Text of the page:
Scientists Create Human-Monkey Hybrid Embryos, Ethics Questions Abound
An international group of scientists conducted hybrid research in China, injecting human stem cells in to monkey embryos. It is apparent none of these scientists have watched Jurassic Park.
Scientists from the United States, China, and Spain worked together to create embryos combining human and monkey DNA.
- Called a chimera, because of the presence of genetic material of two different species, the embryo has been kept alive for nearly 3 weeks to study the interaction of human stem cells into macaque monkey embryos and determined a “high number of human cells” surviving inside the macaque embryo.
- While the researchers maintained “all ethical criteria” were followed, one ethics professor says it raises questions “that warrant careful consideration.”
- Those conducting the research believe it can help advance medical breakthroughs in growing organs for human transplantation, which is of particular concern in America where the list of those waiting for transplants far exceeds the number of organs available.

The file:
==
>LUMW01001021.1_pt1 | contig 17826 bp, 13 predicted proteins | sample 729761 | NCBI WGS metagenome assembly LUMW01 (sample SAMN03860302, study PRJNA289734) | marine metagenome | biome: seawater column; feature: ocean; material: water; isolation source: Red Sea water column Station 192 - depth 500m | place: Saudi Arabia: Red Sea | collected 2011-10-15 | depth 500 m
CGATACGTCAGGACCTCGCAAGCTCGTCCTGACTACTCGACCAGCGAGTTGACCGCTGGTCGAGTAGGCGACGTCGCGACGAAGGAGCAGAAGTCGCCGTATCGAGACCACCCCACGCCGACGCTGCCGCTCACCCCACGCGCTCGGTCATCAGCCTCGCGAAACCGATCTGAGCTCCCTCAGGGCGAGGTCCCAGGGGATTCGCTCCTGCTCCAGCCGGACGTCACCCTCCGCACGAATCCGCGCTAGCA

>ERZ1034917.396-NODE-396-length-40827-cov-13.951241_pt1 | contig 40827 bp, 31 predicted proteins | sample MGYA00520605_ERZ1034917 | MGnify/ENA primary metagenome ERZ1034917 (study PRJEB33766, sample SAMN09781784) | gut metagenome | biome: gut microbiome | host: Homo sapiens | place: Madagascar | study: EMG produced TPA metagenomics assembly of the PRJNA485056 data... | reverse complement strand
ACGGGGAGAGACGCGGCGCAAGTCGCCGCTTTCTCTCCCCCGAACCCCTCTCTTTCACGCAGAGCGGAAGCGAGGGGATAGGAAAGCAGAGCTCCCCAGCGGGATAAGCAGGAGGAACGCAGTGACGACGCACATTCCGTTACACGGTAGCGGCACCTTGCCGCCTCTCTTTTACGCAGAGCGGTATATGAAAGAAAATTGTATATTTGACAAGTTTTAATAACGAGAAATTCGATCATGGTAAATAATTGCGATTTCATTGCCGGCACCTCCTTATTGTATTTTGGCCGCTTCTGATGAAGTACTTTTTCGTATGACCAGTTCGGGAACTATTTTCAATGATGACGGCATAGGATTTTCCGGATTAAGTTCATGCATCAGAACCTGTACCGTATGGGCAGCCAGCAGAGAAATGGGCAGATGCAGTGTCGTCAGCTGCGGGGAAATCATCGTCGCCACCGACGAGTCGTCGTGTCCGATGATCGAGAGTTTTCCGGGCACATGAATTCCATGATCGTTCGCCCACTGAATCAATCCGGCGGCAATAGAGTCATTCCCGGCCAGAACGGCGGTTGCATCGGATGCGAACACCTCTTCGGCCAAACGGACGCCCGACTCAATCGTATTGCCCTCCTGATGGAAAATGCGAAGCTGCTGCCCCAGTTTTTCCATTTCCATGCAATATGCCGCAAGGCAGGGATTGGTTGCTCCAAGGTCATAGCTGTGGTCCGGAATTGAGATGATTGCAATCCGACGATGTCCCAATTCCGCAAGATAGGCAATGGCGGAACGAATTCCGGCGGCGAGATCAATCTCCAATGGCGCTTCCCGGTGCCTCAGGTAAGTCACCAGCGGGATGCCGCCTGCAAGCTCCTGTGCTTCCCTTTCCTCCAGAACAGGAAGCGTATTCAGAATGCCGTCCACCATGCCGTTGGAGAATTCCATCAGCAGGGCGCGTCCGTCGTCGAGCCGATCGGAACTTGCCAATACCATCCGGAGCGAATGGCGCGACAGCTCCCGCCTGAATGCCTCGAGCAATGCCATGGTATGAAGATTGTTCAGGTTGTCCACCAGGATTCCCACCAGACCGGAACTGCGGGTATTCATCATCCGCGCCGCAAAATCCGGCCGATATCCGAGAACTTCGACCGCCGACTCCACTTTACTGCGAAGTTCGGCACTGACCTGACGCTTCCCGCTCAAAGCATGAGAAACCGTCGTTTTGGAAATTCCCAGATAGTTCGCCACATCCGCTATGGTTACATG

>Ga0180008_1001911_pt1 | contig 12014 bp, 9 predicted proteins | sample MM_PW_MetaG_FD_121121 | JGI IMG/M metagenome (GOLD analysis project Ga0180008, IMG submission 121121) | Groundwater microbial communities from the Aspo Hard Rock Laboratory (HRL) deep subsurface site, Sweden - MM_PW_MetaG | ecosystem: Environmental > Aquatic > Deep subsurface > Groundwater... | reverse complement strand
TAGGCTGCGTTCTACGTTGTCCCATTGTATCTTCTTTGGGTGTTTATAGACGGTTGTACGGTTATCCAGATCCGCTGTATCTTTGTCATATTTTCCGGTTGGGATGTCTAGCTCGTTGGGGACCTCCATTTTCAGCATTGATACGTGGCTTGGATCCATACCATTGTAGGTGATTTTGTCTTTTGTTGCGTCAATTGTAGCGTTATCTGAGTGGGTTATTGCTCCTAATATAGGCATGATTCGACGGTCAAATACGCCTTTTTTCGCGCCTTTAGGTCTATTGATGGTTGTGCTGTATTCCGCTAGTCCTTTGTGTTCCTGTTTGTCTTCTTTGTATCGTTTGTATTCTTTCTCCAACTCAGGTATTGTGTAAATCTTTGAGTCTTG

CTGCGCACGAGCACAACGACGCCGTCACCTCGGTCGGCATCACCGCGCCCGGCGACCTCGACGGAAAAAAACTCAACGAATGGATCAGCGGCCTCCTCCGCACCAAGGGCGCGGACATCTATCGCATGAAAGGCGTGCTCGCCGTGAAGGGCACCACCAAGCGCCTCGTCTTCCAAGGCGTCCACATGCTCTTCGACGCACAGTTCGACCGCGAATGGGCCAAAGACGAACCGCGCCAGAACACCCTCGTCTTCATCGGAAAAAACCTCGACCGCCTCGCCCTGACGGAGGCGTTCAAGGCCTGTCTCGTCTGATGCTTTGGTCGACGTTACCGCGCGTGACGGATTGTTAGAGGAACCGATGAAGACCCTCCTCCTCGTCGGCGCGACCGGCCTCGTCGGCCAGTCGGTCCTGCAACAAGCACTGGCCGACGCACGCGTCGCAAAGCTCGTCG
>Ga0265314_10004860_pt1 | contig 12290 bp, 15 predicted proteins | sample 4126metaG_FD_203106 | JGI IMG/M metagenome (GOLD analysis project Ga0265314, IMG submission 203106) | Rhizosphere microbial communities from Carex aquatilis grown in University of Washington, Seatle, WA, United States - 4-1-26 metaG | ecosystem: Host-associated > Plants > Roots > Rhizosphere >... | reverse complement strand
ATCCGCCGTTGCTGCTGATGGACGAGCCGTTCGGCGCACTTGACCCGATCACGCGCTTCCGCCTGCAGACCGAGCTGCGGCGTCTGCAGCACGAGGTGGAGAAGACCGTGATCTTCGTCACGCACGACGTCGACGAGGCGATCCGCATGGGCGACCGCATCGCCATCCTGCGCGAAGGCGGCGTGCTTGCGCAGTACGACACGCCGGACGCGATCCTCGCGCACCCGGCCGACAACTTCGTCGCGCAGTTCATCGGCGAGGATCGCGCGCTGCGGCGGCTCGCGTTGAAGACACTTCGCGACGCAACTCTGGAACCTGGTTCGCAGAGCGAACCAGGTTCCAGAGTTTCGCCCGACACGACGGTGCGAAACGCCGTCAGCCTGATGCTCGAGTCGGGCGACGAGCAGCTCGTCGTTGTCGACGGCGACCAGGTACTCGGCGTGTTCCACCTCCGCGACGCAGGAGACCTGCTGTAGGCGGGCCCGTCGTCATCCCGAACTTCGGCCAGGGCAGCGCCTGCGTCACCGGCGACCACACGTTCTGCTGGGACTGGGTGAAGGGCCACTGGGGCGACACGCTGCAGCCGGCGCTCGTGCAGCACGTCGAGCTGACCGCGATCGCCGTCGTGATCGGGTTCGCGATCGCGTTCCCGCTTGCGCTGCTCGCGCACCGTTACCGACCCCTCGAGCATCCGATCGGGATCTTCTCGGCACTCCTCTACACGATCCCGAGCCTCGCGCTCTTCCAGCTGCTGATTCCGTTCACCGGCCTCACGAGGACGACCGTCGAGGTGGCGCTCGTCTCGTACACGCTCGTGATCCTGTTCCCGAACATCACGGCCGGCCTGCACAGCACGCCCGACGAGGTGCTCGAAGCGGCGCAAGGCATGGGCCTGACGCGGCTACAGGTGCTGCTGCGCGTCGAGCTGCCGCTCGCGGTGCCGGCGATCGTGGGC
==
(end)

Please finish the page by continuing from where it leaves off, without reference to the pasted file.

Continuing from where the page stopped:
- NPR highlighted remarks from Kristin Matthews with Rice University who said the public should rightly be concerned with this type of research without a “proper conversations about what we should or should not do.”
- BBC also spent time discussing the ethical concerns of the experiment, quoting a professor from the University of Oxford.
- In between writing tabloid articles about the British royal family, People magazine wrote about the research, leading their coverage with the potential benefits for organ transplants, an aspect of the story most outlets buried.
- The Jerusalem Post underscored the potential for understanding the process of aging for humans and animals through chimera research.
- National Review is one of the only, if not the only, outlet to take a hard stance against the research, saying it “cuts across crucial moral boundaries” and criticizing China for hosting the research and Western scientists for conducting the research, and calling for “binding laws to govern and restrict biotechnology.”
© Dallas Gerber, 2021